One of those actors is John Hamm, who, in a recent interview segment for Buzzfeed alongside his Good Omens co-star Nick Offerman, Hamm revealed that the Star Wars franchise is one he really wants to become part of, but he has yet to be given a shot. According to Hamm…
It’s somewhat understandable that Jon Hamm might start to feel left out after four Star Wars movies have come out in the last four years, with a fifth movie on the way. There have been numerous potential opportunities for Hamm to play a role, but apparently nobody at Lucasfilm has thought to call him.
Jon Hamm isn’t the only one feeling left out. Recently Emma Thompson revealed that her agent even contacted Lucasfilm at one point in the past to try and secure her a part, but that she was turned down.
On the plus side, if Jon Hamm, or really any human being walking the earth, wants to be in a Star Wars movie, there’s still a better than usual chance that such a thing could happen. Three more Star Wars movies have been announced after Rise of the Skywalker, and while we know essentially nothing about them, that only means that anybody could potentially be cast in any role. The possibilities are endless until we have a clue what is planned for the films.
Jon Hamm would probably make a great addition to the Star Wars universe, though one expects that there will be a lot of competition from both established stars and up and comers who are looking for a spot in the popular series.
While summer weather tends to bring out the best in life—frosé, mini dresses, and sunshine—it also has the ability to melt the makeup off your face faster than you can say “Summer Friday.” Have you ever spent 30 minutes on a full beat only to step outside and have all traces of your hard work disappear? Yeah, you’re not alone.
While long-wear foundation and matte powder is enough to get you through your average day, when it’s pushing triple digits, it’s time to pull out something a little extra: setting spray. Essentially hair spray for your face (but like, not horrible for your skin), a setting spray creates a shield to keep your makeup locked into place, even on the sweatiest days. But not all setting sprays are created equal. There are those that fall more into the mist category, which make makeup look less powdery and refresh your skin, or there are true setting sprays that are going to really seal everything in. We’re here for the latter. We challenged Glamour editors to put setting sprays to the test during a muggy 80-degree week with full-on humidity. These are the best of the best setting sprays.
I do not want to have children. This isn’t another one of those “I don’t want kids because kids are the worst” pieces. It’s not even one of those “I don’t want to have kids because of climate change.” Or overpopulation. Or mental health. It’s just that children have never been my thing; I’ve never had baby fever and I’ve known since the age of 14 that kids aren’t in my future. At 27, I look at my niece and think, I love you so much and I want the world for you. I will work to be the aunt you can count on and have your back as you grow. But I don’t look at her and think, I want a child who is “mine,” or I want another human being to be what I bequeath to the world.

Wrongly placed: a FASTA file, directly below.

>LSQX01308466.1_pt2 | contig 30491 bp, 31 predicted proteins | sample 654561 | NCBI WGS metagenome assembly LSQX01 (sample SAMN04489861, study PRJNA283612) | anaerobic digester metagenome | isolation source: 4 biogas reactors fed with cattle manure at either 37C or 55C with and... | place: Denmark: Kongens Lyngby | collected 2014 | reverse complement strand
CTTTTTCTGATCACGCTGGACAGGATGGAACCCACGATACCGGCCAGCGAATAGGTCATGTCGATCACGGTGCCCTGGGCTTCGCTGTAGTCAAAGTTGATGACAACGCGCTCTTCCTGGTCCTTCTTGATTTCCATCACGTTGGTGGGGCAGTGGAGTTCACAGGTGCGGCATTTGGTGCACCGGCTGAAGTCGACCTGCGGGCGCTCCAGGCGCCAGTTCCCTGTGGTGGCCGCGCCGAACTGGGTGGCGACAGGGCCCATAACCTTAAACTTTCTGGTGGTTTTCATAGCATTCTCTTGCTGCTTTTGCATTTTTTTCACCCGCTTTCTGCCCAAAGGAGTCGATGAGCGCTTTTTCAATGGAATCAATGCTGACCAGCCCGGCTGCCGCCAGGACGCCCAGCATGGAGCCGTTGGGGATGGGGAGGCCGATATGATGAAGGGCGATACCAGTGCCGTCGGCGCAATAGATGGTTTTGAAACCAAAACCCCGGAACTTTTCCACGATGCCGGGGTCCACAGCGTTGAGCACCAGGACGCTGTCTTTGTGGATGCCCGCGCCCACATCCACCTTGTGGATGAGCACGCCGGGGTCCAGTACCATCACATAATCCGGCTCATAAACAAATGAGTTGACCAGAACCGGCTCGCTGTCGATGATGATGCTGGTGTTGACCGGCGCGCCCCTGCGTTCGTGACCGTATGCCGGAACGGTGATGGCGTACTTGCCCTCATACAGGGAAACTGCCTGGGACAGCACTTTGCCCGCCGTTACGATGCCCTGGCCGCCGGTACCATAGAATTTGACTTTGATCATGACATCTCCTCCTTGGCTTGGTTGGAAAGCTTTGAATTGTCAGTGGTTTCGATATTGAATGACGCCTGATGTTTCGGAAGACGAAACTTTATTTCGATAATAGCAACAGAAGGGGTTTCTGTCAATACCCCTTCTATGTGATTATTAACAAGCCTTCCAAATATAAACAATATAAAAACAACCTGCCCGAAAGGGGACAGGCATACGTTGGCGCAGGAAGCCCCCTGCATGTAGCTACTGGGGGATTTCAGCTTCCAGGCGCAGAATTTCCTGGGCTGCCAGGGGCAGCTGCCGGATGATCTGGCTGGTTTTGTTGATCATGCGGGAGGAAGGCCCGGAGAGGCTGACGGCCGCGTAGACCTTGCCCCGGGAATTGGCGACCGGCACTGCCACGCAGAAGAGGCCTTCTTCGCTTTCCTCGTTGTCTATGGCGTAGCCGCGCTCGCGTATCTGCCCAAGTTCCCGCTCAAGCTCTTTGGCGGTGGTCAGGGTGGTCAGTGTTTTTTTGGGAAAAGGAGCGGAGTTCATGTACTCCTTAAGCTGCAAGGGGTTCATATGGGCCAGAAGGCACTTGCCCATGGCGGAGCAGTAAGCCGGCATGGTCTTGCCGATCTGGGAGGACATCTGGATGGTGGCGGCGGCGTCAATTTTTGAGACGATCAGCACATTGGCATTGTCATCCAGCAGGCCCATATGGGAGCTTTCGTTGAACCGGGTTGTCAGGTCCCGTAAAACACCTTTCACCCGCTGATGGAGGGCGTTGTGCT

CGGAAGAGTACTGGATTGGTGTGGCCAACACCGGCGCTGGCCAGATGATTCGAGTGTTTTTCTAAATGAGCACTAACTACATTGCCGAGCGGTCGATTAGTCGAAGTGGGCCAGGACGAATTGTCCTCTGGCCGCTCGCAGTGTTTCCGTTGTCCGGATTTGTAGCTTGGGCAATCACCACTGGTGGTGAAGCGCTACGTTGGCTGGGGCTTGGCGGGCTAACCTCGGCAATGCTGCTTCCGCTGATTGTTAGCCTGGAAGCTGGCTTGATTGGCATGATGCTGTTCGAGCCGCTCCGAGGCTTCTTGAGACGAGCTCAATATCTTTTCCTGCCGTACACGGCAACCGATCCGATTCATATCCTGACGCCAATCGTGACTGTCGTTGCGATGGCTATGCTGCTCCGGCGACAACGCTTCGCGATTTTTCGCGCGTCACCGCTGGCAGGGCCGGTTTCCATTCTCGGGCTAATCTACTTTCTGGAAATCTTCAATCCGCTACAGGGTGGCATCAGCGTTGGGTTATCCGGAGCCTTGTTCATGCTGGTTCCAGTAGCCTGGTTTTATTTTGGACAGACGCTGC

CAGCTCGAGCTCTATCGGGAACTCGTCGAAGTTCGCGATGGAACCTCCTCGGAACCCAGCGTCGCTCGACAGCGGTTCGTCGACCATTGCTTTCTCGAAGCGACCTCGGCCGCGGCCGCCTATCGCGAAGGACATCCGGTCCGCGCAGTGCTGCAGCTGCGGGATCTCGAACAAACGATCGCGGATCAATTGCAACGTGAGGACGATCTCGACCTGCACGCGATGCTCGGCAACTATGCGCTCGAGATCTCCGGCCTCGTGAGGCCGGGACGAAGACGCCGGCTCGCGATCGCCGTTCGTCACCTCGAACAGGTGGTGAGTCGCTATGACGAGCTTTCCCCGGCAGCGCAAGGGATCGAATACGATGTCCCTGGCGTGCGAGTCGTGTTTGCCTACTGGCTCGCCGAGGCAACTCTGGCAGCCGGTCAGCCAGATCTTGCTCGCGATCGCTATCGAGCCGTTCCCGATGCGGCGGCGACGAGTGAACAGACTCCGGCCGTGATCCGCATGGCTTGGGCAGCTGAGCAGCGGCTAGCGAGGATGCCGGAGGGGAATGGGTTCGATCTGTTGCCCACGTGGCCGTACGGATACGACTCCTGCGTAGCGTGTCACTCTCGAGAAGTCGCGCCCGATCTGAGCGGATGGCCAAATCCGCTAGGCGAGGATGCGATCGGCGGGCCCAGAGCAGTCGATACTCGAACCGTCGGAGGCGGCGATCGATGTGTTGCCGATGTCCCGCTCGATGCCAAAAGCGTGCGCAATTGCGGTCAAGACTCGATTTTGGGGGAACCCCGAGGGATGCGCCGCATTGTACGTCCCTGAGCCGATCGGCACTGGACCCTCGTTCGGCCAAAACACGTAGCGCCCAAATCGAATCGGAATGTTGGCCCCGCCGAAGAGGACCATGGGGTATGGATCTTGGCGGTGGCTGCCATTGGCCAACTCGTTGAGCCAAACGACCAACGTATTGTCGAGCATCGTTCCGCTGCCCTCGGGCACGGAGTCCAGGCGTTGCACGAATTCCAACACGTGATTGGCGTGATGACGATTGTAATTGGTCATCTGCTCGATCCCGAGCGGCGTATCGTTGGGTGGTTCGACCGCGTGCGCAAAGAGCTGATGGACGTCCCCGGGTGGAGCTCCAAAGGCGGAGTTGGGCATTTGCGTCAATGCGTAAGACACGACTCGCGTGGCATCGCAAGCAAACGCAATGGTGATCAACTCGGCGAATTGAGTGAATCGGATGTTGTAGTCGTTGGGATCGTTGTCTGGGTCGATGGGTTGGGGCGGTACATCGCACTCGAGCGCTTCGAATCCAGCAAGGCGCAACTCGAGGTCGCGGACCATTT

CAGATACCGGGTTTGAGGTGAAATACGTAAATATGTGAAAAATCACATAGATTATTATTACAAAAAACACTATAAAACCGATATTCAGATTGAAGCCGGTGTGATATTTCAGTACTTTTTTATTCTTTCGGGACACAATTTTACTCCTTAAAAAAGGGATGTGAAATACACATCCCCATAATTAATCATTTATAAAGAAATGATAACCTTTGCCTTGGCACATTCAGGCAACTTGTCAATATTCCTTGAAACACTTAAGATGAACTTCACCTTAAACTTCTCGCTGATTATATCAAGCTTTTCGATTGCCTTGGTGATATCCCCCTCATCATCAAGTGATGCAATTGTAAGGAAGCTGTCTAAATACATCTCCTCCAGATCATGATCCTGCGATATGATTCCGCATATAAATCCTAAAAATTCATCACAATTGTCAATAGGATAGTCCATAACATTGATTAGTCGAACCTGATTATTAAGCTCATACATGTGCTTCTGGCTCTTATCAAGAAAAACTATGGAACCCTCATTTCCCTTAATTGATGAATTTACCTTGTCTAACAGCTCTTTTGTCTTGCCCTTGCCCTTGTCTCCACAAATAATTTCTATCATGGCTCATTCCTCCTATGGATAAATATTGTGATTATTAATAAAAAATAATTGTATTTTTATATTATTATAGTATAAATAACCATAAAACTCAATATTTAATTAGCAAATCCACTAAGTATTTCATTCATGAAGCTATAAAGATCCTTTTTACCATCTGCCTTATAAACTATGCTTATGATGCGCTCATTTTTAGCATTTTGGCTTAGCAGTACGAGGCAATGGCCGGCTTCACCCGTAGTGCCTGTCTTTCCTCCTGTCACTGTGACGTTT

You’ve heard this before, I guess. Tons of women don’t want children, and many have written eloquently about it. But I am a black, disabled woman, so the implications of my choice (and how people perceive it) are different.
On more than one occasion, people who love me have flat out told me they think I wouldn’t feel the same about kids if I were not disabled. Once, I told a classmate that I didn’t want kids and she gestured toward my right hand and leg where my cerebral palsy is visible, and said, “Well, that makes sense.” Uh, no. It doesn’t. The fact that I’m disabled might make parenthood a little harder, but it wouldn’t make it impossible.
According to Looking Glass, a nonprofit organization that provides research and services for families with a child, parent, or grandparent with a disability, millions (literal millions) of parents have a disability. In New York State alone, Looking Glass reports that there are 4,331,600 disabled parents with kids under 18. Given that, it’s hard to make excuses for people’s prejudice; for the people who think that disabled people who want children can’t take care of them or that some of us don’t want children because of our disabilities. No one, and no woman, in particular, owes someone else an explanation about why she doesn’t want children. But at the same time, no one who’s disabled should have to “prove” their worth, to demonstrate that they, too, can be good parents.
So, sure, there are the people who think I don’t want kids because I can’t handle kids. But almost worse are the people who assume I’m just waiting to meet a man who will not just love me “despite” my disability because then, it’s assumed, I’ll want children as soon as he does.This one, I’ll admit, stings a bit more because it comes from a few people I love. Deep down, I think some of those closest to me are afraid that a lover won’t want me unless I can give him something to “distract” him from the fact that I navigate the world with a limp, scars, and delayed motor function.